Ferroptosis, or iron-dependent cell death, is distinct from apoptosis, necrosis, and autophagy.

  • Major finding: Ferroptosis, or iron-dependent cell death, is distinct from apoptosis, necrosis, and autophagy.

  • Mechanism: Inhibition of cystine uptake leads to a lethal accumulation of ROS and triggers ferroptosis.

  • Impact: Induction of ferroptosis may be an effective strategy to kill RAS-mutant cancer cells.

Multiple types of nonapoptotic cell death, including necrosis and autophagy, facilitate selective cell elimination in the absence of canonical apoptotic features. Dixon and colleagues characterize an additional form of nonapoptotic cell death induced by small molecules that are selectively lethal to RAS-mutant tumor cells. This iron-dependent process, named ferroptosis, is marked by increased levels of cytosolic and lipid reactive oxygen species (ROS) and abnormally small mitochondria with increased membrane density. Morphologic changes characteristic of apoptosis, necrosis, and autophagy did not occur during ferroptosis, and small-molecule inhibitors known to inhibit these cell death processes did not significantly affect ferroptosis. Additionally, the group of genes necessary for ferroptosis did not significantly overlap with the set of genes required for apoptosis. Together, these data indicate that ferroptosis is morphologically, biochemically, and genetically distinct from other known forms of cell death. Instead, RAS-mutant–selective lethal compounds such as erastin and sulfasalazine (SAS) were found to block cystine uptake by system xc, an Na+-independent cystine/glutamate antiporter, which consequently inhibits synthesis of the antioxidant glutathione and disrupts cellular redox regulation. ROS-generating nicotinamide adenine dinucleotide phosphate oxidases, which are commonly upregulated in RAS-mutant tumors, then contribute to lethal ROS accumulation following inhibition of cystine uptake. These findings suggest that certain tumors may be primed for ferroptotic cell death when cystine uptake is disrupted. Furthermore, small-molecule inducers of ferroptosis, such as SAS, which is already approved by the U.S. Food and Drug Administration for treatment of ulcerative colitis and rheumatoid arthritis, may be worthy of investigation in patients with RAS-mutant tumors.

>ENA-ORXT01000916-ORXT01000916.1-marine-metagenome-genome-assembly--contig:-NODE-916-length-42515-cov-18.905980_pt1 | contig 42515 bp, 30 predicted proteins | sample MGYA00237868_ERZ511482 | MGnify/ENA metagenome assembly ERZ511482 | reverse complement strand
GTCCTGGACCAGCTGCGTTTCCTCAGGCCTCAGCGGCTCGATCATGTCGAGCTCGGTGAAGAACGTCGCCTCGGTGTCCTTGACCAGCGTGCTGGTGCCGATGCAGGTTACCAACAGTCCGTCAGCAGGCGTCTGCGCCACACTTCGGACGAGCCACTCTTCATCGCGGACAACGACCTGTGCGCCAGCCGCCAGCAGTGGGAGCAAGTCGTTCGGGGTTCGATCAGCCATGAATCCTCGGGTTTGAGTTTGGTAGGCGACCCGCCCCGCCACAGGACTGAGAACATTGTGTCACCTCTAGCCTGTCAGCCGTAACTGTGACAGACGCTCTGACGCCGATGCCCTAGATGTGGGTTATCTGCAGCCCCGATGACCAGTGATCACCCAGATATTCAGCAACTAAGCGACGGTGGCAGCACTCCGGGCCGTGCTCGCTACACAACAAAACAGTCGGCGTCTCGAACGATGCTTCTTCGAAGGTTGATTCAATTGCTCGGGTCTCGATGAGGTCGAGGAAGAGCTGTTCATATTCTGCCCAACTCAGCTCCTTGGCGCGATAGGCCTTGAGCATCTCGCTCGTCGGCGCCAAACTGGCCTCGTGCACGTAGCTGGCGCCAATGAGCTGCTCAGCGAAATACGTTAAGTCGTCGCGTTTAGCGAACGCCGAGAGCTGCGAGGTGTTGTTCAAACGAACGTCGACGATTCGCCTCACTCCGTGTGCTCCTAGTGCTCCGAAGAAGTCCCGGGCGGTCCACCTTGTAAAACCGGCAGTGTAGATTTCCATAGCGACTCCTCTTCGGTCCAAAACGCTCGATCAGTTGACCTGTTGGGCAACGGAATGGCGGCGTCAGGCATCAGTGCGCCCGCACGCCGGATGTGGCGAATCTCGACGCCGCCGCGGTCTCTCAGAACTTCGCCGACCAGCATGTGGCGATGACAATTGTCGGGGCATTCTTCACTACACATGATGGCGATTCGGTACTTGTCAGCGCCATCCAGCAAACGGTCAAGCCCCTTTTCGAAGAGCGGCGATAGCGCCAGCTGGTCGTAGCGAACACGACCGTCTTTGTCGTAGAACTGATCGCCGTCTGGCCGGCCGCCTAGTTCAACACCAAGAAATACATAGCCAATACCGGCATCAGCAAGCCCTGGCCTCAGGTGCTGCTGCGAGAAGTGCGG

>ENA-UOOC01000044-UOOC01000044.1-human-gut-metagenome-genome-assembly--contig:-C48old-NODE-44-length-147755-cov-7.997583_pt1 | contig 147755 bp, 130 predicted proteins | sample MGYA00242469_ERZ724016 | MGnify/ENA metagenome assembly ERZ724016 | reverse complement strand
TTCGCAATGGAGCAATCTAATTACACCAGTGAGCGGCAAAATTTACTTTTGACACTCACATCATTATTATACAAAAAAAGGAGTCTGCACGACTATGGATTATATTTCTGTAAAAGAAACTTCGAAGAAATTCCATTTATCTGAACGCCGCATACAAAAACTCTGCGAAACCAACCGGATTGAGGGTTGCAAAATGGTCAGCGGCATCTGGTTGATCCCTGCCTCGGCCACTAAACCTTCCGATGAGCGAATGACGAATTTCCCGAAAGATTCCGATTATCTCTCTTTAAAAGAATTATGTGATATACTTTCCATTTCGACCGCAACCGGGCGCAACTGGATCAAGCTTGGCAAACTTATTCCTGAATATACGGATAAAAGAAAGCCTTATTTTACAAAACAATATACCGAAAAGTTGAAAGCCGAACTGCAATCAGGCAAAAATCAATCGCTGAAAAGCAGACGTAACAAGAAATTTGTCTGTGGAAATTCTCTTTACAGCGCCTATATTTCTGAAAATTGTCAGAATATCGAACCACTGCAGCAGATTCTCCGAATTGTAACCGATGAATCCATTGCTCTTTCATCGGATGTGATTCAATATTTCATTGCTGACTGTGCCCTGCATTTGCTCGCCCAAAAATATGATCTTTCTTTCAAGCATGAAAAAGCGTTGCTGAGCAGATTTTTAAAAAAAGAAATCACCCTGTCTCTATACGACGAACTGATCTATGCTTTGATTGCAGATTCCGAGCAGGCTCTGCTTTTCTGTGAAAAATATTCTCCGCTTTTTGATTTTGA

Dixon SJ, Lemberg KM, Lamprecht MR, Skouta R, Zaitsev EM, Gleason CE, et al. Ferroptosis: an iron-dependent form of nonapoptotic cell death. Cell 2012;149:1060–72.

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